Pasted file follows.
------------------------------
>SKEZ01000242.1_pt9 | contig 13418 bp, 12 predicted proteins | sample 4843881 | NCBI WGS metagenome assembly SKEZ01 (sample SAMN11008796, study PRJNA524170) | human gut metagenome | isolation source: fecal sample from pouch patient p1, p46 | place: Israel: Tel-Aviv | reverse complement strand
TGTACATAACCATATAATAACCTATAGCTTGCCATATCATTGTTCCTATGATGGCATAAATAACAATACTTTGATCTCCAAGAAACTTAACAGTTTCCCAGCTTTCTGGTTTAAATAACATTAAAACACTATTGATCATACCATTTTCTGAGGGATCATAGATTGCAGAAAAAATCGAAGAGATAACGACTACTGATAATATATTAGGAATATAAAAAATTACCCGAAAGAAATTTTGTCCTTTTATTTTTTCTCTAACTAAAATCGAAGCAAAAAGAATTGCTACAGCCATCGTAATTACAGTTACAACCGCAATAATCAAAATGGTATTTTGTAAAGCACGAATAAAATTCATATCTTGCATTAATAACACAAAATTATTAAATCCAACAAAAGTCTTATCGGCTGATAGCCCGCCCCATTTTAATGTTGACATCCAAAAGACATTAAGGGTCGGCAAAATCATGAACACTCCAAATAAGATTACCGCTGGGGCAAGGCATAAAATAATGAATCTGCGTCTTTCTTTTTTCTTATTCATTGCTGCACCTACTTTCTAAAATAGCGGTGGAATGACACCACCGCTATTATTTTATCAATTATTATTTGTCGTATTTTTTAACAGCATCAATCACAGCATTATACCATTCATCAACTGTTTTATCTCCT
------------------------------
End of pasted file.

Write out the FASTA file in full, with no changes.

>SKEZ01000242.1_pt9 | contig 13418 bp, 12 predicted proteins | sample 4843881 | NCBI WGS metagenome assembly SKEZ01 (sample SAMN11008796, study PRJNA524170) | human gut metagenome | isolation source: fecal sample from pouch patient p1, p46 | place: Israel: Tel-Aviv | reverse complement strand
TGTACATAACCATATAATAACCTATAGCTTGCCATATCATTGTTCCTATGATGGCATAAATAACAATACTTTGATCTCCAAGAAACTTAACAGTTTCCCAGCTTTCTGGTTTAAATAACATTAAAACACTATTGATCATACCATTTTCTGAGGGATCATAGATTGCAGAAAAAATCGAAGAGATAACGACTACTGATAATATATTAGGAATATAAAAAATTACCCGAAAGAAATTTTGTCCTTTTATTTTTTCTCTAACTAAAATCGAAGCAAAAAGAATTGCTACAGCCATCGTAATTACAGTTACAACCGCAATAATCAAAATGGTATTTTGTAAAGCACGAATAAAATTCATATCTTGCATTAATAACACAAAATTATTAAATCCAACAAAAGTCTTATCGGCTGATAGCCCGCCCCATTTTAATGTTGACATCCAAAAGACATTAAGGGTCGGCAAAATCATGAACACTCCAAATAAGATTACCGCTGGGGCAAGGCATAAAATAATGAATCTGCGTCTTTCTTTTTTCTTATTCATTGCTGCACCTACTTTCTAAAATAGCGGTGGAATGACACCACCGCTATTATTTTATCAATTATTATTTGTCGTATTTTTTAACAGCATCAATCACAGCATTATACCATTCATCAACTGTTTTATCTCCT